62 LONGISLANDPRESS.COM • MARCH 2021
LI’S UNEXPECTED SUFFRAGIST
BY ANNIE WILKINSON
In Washington, D.C., hundreds of
flag-waving protesters rallied, displaying
huge signs and shouting their
message. More than 100 were arrested
While this could be the narrative of the
Jan. 6 attack on the U.S. Capitol building
by domestic terrorists who questioned
election results, it unfolded 104 years
ago. It marked the first time that protesters
picketed in front of the White House.
It was January 1917 when the group
began their vigil, and they kept it up,
whatever the weather, six days a week,
for six months. Who were they?
Members of the National Woman’s Party,
their cause was women’s suffrage:
the right of women by law to vote in
national or local elections. The NWP
was formed by suffragette leader Alice
Paul and by unexpected women’s rights
advocate, wealthy Long Island socialite
Alva Vanderbilt Belmont, the party’s
president and primary benefactor.
Known for saying, “Pray to God. She
will help you,” Belmont combined her
wealth with public relations savvy.
Working with Paul, she organized the
White House protest and influenced
major breakthroughs for women.
In the early 20th century women were
mostly perceived as demure second-class
citizens. They were supposed to go along
with the rules laid out by men. They
were not supposed to be militant.
Alva Ertskin Smith’s father was a
prominent cotton trader in Mobile,
Ala., where she was born in 1853. Her
charmed life included summering in
posh Newport, R.I., European travel,
and a Paris boarding school education.
But key events shifted her beliefs to
a bolder, broader worldview. When
the Civil War devastated the cotton
trade, the family moved to New York
City around 1859. By the time she was
a teenager, her parents had died. Insulating
herself from poverty, in 1875, the
22-year-old married William Kissam
Vanderbilt, heir to the enormous Vanderbilt
To enhance her public image as
Mrs. Vanderbilt, she cultivated relationships
with journalists as well as
Alva Belmont on May 21, 1922.
businesspeople and politicians. The
couple drew attention during the Gilded
Age by building grand houses, including
the lavish, 110-room country estate
called Idle Hour on Long Island’s Connetquot
River in Oakdale, a chateau-esque
mansion on Fifth Avenue in Manhattan
which she helped design, and an
opulent $9 million Newport summer
palace they named Marble House. Later,
she would build Sands Point’s Beacon
House, described as a “gothic fantasy
castle” by historian Howard Kroplick
But then she discovered her husband’s
adultery. Their 1895 divorce yielded
her a personal yearly fortune of
$200,000 plus property. The gossips’
tongues wagged over the scandal, driven
by chatter about her quietly taking
a lover named Oliver Hazard Perry
Belmont, whom she wed in 1896.
The New York Times reported that “Mr.
Belmont’s attention to Mrs. Vanderbilt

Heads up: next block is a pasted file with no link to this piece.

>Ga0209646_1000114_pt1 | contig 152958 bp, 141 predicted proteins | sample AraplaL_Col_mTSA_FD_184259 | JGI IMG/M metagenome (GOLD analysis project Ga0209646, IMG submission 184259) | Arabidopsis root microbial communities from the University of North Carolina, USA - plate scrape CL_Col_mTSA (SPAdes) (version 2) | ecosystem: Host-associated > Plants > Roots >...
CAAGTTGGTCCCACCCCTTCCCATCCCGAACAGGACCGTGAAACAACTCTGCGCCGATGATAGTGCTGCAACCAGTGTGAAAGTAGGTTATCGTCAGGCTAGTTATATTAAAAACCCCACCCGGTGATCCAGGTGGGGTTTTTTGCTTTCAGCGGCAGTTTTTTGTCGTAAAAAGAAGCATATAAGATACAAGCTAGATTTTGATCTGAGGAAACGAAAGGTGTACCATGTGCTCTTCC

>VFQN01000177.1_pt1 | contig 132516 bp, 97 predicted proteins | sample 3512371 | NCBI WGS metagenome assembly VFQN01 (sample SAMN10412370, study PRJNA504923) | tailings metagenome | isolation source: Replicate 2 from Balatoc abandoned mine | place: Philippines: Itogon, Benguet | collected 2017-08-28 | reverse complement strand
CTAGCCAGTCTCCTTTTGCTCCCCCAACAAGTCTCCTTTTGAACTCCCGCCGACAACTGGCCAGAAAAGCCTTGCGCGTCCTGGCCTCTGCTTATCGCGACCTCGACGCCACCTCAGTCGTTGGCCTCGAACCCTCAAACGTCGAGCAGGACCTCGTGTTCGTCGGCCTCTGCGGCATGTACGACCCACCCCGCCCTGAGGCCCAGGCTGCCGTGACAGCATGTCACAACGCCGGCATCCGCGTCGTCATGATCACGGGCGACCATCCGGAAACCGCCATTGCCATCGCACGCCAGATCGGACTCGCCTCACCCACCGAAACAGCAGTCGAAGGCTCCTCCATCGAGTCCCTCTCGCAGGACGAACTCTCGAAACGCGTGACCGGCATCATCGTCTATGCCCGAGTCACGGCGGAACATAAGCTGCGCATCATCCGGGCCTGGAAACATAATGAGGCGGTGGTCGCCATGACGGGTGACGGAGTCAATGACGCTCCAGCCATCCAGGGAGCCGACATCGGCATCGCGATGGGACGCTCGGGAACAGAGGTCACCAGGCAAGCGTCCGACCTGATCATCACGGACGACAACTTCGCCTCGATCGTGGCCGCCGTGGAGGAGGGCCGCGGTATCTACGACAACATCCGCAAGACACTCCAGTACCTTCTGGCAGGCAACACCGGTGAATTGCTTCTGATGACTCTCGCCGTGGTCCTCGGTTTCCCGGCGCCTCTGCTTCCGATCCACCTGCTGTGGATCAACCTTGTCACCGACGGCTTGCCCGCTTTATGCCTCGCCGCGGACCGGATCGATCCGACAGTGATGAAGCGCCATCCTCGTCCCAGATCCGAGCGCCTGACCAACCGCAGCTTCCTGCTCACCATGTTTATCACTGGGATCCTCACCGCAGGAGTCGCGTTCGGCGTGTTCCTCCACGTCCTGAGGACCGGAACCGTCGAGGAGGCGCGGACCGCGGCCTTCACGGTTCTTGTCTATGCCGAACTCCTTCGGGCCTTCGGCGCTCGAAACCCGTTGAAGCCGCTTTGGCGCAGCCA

was talked about long before she
secured her divorce from W. K. Vanderbilt
…. The breach between Mr. and
Mrs. Vanderbilt became so broad that
a divorce seemed inevitable.”
Alva and Oliver Belmont had two summer
houses in Newport and built the
ornate Brookholt Mansion on 800 acres
on Long Island off Front Street in East
Meadow in 1897. He died at Brookholt
of septic poisoning in 1908.
Being divorced and widowed led to a
deep depression; she took up charity
work to fight it off, and attended suffrage
meetings. She was so moved that
she devoted her time, her fortune, and
her home to women’s rights, especially
suffrage and better standards of work
and wages for working women.
Her consciousness shifted: After witnessing
a militant suffrage organization’s
London rally, she wrote, “There
was a force in me that seemed to compel
me to do what I wanted to do regardless
of what might happen afterwards.”
She became more confrontational and
sanctioned stronger tactics. As reporter
Karen Grigsby Bates told NPR, “Alva
embraced feminism and was inclined
to view the very notion of romantic
love as a plot against all women.”
Because of her financial and other support,
the 19th Amendment to the U.S.
Constitution was ratified on Aug. 26,
1920, putting women on an equal basis
with men. She continued working for
women’s rights by writing articles and
became a noted architectural designer;
she was one of the first women elected
to the American Institute of Architects.
She died in Paris in 1933. Her casket
was draped with a purple protest
banner featuring a quote by suffragist
Susan B. Anthony: “Failure is impossible.”
Belmont is buried at Woodlawn
Cemetery in the Bronx.
A virtual photo exhibit on Alva Vanderbilt
Belmont celebrates Women’s History
Month at the Suffolk County Vanderbilt
Museum throughout the month of March.
“There was a force in me that seemed to compel
me to do what I wanted to do regardless of what
might happen afterwards,” Ava Belmont said.